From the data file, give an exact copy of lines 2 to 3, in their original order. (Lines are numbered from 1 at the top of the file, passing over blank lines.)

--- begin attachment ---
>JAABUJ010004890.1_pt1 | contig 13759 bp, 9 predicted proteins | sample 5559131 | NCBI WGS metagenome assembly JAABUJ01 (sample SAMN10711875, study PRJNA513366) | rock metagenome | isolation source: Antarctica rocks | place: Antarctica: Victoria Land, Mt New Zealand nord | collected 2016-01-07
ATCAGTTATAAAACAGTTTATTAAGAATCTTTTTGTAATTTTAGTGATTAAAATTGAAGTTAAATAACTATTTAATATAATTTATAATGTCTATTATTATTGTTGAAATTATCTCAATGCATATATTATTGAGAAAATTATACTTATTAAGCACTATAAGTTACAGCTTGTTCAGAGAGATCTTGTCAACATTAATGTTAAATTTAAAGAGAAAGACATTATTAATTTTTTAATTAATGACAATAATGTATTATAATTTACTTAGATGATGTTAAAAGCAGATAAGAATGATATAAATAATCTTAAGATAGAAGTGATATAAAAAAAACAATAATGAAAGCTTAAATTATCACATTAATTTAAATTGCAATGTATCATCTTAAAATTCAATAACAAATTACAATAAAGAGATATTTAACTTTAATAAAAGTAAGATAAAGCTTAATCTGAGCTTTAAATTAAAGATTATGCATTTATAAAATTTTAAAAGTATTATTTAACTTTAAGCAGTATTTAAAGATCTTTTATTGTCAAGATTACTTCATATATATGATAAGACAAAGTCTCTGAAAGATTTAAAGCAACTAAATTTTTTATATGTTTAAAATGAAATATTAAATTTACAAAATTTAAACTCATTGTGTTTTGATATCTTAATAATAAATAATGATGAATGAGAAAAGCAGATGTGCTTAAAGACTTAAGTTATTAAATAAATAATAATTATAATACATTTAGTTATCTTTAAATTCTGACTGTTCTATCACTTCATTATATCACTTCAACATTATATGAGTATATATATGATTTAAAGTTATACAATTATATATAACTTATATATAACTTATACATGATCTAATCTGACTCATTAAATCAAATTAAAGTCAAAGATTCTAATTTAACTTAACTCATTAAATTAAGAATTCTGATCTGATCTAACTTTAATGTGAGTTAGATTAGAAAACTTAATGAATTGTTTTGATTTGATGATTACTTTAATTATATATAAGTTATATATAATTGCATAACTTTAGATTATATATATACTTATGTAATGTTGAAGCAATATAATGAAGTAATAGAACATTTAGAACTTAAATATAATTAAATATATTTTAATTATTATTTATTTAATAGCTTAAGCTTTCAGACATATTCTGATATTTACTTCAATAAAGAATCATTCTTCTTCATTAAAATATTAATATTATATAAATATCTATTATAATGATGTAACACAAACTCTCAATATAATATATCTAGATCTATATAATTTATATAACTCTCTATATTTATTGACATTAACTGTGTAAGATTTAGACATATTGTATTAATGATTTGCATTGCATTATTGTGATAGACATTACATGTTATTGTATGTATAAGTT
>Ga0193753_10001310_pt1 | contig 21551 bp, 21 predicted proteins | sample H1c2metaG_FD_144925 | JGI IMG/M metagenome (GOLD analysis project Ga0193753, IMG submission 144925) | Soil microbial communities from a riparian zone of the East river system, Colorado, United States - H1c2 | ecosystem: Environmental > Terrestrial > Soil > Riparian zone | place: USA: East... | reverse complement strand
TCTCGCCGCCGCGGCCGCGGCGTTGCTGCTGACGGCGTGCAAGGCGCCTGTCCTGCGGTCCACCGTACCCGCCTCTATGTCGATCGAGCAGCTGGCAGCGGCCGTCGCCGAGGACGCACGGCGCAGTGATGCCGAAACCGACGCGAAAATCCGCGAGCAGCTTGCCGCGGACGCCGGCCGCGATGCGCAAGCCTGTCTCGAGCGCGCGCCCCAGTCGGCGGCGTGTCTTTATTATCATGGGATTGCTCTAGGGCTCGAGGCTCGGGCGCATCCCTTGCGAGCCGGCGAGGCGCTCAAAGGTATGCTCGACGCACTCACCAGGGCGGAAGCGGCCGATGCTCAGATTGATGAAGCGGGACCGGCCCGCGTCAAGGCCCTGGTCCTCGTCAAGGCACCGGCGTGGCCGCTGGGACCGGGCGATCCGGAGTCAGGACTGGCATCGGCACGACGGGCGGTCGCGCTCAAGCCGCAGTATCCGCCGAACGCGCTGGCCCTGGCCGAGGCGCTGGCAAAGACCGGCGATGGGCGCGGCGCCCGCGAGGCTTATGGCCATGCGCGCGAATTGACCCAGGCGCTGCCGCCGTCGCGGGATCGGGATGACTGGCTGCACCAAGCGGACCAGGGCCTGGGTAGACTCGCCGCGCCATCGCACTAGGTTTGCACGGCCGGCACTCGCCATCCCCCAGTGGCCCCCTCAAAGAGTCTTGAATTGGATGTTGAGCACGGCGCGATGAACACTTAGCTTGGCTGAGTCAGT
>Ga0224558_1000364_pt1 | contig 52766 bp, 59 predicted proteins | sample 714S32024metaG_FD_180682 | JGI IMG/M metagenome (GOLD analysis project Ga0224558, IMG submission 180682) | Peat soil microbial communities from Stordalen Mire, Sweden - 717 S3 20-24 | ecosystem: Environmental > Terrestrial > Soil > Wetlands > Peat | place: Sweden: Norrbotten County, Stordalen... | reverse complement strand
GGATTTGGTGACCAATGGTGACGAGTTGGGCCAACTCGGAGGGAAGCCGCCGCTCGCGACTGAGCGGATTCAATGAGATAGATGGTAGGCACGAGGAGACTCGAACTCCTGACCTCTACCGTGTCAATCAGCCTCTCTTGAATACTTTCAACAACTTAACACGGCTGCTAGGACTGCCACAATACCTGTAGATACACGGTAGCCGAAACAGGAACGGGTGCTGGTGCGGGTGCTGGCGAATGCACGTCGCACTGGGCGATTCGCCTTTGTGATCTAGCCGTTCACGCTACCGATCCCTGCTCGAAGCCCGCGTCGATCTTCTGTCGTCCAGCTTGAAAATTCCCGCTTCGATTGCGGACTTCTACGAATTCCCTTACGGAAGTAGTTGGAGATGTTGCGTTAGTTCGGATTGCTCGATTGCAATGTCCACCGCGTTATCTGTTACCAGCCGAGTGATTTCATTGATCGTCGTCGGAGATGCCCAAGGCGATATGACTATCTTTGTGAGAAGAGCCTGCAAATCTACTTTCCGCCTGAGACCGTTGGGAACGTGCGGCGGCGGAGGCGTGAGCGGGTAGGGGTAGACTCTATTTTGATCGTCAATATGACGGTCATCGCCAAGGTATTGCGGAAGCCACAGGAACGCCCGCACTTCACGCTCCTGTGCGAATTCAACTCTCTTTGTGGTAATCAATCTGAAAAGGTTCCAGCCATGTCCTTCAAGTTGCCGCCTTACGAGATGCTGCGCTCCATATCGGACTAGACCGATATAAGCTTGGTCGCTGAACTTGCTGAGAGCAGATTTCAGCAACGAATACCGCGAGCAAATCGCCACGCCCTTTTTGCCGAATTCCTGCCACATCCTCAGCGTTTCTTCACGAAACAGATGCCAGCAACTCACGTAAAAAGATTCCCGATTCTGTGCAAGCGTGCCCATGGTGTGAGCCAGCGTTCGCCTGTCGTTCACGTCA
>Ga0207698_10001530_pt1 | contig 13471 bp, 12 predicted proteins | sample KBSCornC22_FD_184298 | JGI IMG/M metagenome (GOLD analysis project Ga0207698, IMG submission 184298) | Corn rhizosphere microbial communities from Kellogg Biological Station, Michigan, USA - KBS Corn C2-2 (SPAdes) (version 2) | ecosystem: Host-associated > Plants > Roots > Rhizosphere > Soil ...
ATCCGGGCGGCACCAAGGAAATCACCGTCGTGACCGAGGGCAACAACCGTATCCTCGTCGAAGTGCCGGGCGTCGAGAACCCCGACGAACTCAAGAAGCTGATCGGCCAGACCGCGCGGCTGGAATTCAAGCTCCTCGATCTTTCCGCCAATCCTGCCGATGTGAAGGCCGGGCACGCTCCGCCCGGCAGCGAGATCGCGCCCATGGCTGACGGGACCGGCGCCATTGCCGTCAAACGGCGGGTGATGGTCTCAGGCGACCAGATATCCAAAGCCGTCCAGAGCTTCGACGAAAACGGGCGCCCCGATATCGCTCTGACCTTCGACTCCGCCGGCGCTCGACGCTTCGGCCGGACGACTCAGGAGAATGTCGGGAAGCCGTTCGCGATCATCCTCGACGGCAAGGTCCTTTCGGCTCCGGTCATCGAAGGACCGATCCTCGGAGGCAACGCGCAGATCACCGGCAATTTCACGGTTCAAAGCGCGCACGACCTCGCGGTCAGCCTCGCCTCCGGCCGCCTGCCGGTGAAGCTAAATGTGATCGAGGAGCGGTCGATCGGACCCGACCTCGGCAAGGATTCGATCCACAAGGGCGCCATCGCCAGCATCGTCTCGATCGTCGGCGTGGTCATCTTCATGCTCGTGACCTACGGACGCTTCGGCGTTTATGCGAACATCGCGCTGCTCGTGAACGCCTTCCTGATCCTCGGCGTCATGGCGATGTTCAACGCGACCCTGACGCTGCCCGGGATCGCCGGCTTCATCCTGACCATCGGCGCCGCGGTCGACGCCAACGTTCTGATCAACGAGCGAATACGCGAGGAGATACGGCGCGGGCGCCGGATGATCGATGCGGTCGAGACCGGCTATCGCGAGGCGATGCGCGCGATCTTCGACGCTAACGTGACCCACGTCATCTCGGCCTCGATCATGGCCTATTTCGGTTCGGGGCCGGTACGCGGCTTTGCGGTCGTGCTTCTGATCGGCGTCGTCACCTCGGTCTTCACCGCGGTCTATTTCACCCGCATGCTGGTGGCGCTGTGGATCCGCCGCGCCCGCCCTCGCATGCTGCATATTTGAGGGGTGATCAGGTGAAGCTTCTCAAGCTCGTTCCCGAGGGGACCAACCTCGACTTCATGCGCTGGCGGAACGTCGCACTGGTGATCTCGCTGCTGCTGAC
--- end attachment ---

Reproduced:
ATCAGTTATAAAACAGTTTATTAAGAATCTTTTTGTAATTTTAGTGATTAAAATTGAAGTTAAATAACTATTTAATATAATTTATAATGTCTATTATTATTGTTGAAATTATCTCAATGCATATATTATTGAGAAAATTATACTTATTAAGCACTATAAGTTACAGCTTGTTCAGAGAGATCTTGTCAACATTAATGTTAAATTTAAAGAGAAAGACATTATTAATTTTTTAATTAATGACAATAATGTATTATAATTTACTTAGATGATGTTAAAAGCAGATAAGAATGATATAAATAATCTTAAGATAGAAGTGATATAAAAAAAACAATAATGAAAGCTTAAATTATCACATTAATTTAAATTGCAATGTATCATCTTAAAATTCAATAACAAATTACAATAAAGAGATATTTAACTTTAATAAAAGTAAGATAAAGCTTAATCTGAGCTTTAAATTAAAGATTATGCATTTATAAAATTTTAAAAGTATTATTTAACTTTAAGCAGTATTTAAAGATCTTTTATTGTCAAGATTACTTCATATATATGATAAGACAAAGTCTCTGAAAGATTTAAAGCAACTAAATTTTTTATATGTTTAAAATGAAATATTAAATTTACAAAATTTAAACTCATTGTGTTTTGATATCTTAATAATAAATAATGATGAATGAGAAAAGCAGATGTGCTTAAAGACTTAAGTTATTAAATAAATAATAATTATAATACATTTAGTTATCTTTAAATTCTGACTGTTCTATCACTTCATTATATCACTTCAACATTATATGAGTATATATATGATTTAAAGTTATACAATTATATATAACTTATATATAACTTATACATGATCTAATCTGACTCATTAAATCAAATTAAAGTCAAAGATTCTAATTTAACTTAACTCATTAAATTAAGAATTCTGATCTGATCTAACTTTAATGTGAGTTAGATTAGAAAACTTAATGAATTGTTTTGATTTGATGATTACTTTAATTATATATAAGTTATATATAATTGCATAACTTTAGATTATATATATACTTATGTAATGTTGAAGCAATATAATGAAGTAATAGAACATTTAGAACTTAAATATAATTAAATATATTTTAATTATTATTTATTTAATAGCTTAAGCTTTCAGACATATTCTGATATTTACTTCAATAAAGAATCATTCTTCTTCATTAAAATATTAATATTATATAAATATCTATTATAATGATGTAACACAAACTCTCAATATAATATATCTAGATCTATATAATTTATATAACTCTCTATATTTATTGACATTAACTGTGTAAGATTTAGACATATTGTATTAATGATTTGCATTGCATTATTGTGATAGACATTACATGTTATTGTATGTATAAGTT
>Ga0193753_10001310_pt1 | contig 21551 bp, 21 predicted proteins | sample H1c2metaG_FD_144925 | JGI IMG/M metagenome (GOLD analysis project Ga0193753, IMG submission 144925) | Soil microbial communities from a riparian zone of the East river system, Colorado, United States - H1c2 | ecosystem: Environmental > Terrestrial > Soil > Riparian zone | place: USA: East... | reverse complement strand